(Quartau & Boulard, 1995) is a small-sized cicada
species endemic to the southern Iberian Peninsula,
whose ecology and current distribution is still
poorly known. As a result of recent fieldwork in
southern Portugal and Spain we report here an update
on the distribution range and habitat preferences of
T. mariae. The distribution of this species
is mostly restricted to the coast of central Algarve
(Portugal) and Huelva province (Spain), being
heavily fragmented and discontinuous. The species
appears to be habitat-specific, with a clear
preference for habitat with stone pine and at a
close distance from the sea. The conservation of
T. mariae populations is threatened,
particularly in Algarve, by anthropogenic changes in
land use and habitat loss and by interspecific
competition with its sibling and wider distributed
T. argentata. We advocate that T. mariae
should be considered as an endangered species and
should be subjected to annual monitoring.
Cicada, conservation, distribution range, habitat,
land use, Portugal.
(Quartau & Boulard, 1995) é uma espécie de cigarra
de pequeno porte endémica do sul da Península
Ibérica, com ecologia e distribuição ainda pouco
conhecida. Em resultado de intensivo trabalho de
campo desenvolvido recentemente no sul de Portugal e
Espanha, reportamos aqui uma atualização da
distribuição e preferências de habitat de T.
mariae. A distribuição desta espécie encontra-se
praticamente restrita à costa da região central do
Algarve (Portugal) e da província de Huelva
(Espanha), sendo bastante fragmentada e descontínua.
Esta espécie parece ser especialista em relação ao
habitat, com uma clara preferência por zonas com
pinheiro manso e perto do mar. A conservação das
populações de T. mariae está ameaçada,
principalmente no Algarve, por mudanças
antropogénicas no uso o solo e perda de habitat e
pela competição com a espécie-irmã mais largamente
distribuída, T. argentata. Defendemos que
T. mariae seja considerada uma espécie ameaçada
e sujeita a monitorizações anuais das suas
Palavras-chave: Cigarra, conservação, área de
distribuição, habitat, uso do solo, Portugal.
are common in Mediterranean countries and quite
famous for their conspicuous calling songs in the
summer. Cicadas have long larval stages spent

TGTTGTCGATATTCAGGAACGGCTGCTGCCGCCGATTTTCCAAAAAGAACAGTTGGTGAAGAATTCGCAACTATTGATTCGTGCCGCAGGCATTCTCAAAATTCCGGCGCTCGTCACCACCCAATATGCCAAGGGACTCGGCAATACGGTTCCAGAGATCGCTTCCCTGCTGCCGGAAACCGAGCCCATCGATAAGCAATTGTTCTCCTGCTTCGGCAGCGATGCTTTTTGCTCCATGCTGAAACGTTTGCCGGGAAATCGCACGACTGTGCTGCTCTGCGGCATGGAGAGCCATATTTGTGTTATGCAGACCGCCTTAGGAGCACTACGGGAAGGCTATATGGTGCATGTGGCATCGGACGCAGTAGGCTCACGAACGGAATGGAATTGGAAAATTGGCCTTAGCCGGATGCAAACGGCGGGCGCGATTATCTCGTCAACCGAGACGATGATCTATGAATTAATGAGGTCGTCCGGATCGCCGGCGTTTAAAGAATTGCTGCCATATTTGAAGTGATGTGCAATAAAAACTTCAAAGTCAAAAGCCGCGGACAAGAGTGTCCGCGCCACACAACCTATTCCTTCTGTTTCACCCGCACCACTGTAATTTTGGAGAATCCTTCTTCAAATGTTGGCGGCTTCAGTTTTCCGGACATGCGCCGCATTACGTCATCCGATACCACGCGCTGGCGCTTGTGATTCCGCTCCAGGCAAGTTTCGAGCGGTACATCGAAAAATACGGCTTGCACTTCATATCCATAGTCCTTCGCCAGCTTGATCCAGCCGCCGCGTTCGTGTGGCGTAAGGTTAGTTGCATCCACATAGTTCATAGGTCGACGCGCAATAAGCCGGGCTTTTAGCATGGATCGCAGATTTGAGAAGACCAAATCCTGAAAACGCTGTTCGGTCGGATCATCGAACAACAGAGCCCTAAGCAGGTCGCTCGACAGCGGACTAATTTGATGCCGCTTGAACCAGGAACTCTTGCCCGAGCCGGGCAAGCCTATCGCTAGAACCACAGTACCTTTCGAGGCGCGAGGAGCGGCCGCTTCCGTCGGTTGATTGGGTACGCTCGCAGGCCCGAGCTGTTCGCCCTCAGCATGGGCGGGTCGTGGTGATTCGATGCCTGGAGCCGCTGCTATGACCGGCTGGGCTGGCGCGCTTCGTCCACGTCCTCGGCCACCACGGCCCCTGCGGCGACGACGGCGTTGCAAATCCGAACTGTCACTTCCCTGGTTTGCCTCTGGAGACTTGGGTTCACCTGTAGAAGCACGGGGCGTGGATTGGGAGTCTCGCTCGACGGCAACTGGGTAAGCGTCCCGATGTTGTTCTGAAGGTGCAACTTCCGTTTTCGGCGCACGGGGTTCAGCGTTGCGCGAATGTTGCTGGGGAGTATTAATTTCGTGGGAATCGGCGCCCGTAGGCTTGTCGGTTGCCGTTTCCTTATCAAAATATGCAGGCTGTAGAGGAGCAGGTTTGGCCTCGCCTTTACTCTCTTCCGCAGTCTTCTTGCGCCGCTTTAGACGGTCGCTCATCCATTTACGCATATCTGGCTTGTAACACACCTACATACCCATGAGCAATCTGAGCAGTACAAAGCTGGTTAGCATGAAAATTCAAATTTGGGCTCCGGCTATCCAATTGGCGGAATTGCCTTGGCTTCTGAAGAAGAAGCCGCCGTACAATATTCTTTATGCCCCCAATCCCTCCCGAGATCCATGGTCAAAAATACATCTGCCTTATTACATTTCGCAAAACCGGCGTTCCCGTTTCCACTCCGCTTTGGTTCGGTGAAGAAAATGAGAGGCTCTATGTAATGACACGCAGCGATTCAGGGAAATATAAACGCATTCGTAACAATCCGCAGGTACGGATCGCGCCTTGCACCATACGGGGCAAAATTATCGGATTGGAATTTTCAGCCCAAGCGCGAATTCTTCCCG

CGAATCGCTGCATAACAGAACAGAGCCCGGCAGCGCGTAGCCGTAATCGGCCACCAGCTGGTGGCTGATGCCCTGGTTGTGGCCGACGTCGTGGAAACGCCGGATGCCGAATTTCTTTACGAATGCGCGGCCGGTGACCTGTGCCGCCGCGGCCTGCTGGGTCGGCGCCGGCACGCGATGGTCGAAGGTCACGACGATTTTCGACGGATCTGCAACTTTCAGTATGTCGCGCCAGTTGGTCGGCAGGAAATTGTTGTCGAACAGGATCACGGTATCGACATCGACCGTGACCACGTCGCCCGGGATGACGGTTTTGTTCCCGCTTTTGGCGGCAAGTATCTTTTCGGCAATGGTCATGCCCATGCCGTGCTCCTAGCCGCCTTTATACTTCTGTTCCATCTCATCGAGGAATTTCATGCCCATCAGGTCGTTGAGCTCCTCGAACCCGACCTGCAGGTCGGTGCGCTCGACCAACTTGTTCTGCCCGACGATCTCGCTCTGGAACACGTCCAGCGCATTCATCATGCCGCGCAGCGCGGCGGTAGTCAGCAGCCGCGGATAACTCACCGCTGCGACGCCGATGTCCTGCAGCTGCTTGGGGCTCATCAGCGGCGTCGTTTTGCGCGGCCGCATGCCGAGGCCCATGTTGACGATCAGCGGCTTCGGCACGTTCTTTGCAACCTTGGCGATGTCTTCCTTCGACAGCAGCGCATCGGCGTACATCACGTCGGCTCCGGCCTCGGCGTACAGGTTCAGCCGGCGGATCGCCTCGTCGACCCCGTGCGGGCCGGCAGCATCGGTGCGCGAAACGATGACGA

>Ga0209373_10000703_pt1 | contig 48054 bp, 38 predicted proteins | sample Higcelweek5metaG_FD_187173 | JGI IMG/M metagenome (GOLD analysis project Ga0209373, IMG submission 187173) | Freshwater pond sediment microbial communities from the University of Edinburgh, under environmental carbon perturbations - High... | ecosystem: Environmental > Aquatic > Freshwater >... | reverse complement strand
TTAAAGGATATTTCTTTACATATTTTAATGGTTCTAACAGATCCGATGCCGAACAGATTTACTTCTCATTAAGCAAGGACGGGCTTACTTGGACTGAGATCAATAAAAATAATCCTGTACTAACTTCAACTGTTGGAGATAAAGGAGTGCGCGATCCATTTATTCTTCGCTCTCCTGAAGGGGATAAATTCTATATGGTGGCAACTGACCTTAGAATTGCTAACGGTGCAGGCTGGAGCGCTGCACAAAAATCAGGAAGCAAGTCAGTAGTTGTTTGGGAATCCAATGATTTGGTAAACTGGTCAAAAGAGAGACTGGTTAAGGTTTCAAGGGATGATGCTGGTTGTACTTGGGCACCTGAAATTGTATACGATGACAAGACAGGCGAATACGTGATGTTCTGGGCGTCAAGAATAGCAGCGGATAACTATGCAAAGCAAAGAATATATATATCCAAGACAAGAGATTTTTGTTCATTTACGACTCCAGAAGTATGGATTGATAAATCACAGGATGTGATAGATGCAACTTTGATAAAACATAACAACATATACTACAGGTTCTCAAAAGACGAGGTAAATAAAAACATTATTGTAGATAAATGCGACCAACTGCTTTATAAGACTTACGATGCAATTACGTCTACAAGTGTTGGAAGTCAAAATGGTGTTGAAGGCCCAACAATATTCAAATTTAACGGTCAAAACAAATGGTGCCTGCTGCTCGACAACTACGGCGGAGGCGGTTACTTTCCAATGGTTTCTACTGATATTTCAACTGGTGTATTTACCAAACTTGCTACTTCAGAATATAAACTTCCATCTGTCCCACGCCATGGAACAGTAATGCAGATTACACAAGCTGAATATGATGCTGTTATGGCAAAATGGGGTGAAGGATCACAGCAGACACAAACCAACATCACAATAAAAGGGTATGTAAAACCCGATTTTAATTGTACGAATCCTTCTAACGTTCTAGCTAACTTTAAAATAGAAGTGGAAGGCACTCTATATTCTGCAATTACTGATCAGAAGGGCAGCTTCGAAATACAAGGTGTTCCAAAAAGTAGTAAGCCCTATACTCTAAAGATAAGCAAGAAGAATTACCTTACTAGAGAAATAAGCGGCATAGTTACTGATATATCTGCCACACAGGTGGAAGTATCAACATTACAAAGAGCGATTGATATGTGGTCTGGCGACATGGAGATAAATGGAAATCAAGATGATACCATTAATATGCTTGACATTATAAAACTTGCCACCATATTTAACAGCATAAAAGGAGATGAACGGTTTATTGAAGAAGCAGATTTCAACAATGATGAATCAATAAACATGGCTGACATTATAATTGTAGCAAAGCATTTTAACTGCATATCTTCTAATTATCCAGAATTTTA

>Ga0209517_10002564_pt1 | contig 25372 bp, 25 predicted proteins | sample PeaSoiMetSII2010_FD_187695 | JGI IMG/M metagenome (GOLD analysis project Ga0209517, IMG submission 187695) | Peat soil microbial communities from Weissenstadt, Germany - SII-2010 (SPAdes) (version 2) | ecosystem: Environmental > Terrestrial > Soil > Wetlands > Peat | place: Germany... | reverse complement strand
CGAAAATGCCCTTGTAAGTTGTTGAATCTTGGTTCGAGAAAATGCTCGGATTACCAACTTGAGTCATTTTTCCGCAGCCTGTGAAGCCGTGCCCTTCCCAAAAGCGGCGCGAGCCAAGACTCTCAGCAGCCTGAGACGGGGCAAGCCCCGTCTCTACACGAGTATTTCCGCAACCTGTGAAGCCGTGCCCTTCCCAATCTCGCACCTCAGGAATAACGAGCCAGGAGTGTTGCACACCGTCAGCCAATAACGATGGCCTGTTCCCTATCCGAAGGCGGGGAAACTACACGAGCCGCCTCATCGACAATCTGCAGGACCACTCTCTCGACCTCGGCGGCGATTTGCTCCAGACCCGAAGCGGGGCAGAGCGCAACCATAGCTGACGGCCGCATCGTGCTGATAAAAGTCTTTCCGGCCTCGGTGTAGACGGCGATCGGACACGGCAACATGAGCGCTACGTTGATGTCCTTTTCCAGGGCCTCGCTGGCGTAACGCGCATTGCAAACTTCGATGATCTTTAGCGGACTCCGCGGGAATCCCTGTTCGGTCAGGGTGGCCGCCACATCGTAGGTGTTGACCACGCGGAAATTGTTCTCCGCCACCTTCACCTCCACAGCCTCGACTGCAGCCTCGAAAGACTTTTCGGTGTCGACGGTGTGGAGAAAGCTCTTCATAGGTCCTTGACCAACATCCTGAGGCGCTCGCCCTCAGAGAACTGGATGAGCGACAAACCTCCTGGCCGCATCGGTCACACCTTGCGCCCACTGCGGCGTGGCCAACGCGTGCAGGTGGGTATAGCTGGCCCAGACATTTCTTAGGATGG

underground and a short winged adult stage that
lasts for a few weeks (Claridge 1985,
Boulard & Mondon 1995, Williams & Simon
1995). The calling songs are produced by adult males
to attract females for reproduction and are usually
species-specific (Boulard 2006). The biology and
accurate distribution range of most Mediterranean
cicadas is still poorly known. In fact, several
cicada species were recognized only recently,
highlighting the importance of the Iberian Peninsula
as a hotspot for cicada diversity and endemism (Boulard
Quartau & Boulard 1995,
Puissant & Sueur 2010).
A recent study confirmed the occurrence of 13 cicada
species in Portugal (Sueur
et al. 2004).
Most Portuguese cicadas have currently a scattered
distribution, which in some cases makes them
cicadas are believed to have very restricted
distribution ranges but extensive field surveys are
missing and accounts of occurrence in literature
mostly result from the accumulation of singular
observations by different authors.
(Quartau & Boulard, 1995) is a small-sized cicada
that was described from Quinta do Lago, Algarve, and
was thought to be endemic to this region of
Portugal, until its recent discovery in the province
of Huelva, in Spain (Simões et al. 2013). This
species may occur in sympatry with other
Tettigettalna species, namely T. argentata
(Olivier, 1790) and T. josei (Boulard, 1982)
(Quartau & Boulard 1995, Sueur et al. 2004, Nunes et
al. 2014). Tettigettalna mariae and its
sibling T. argentata are morphological and
genetically very similar but their calling songs are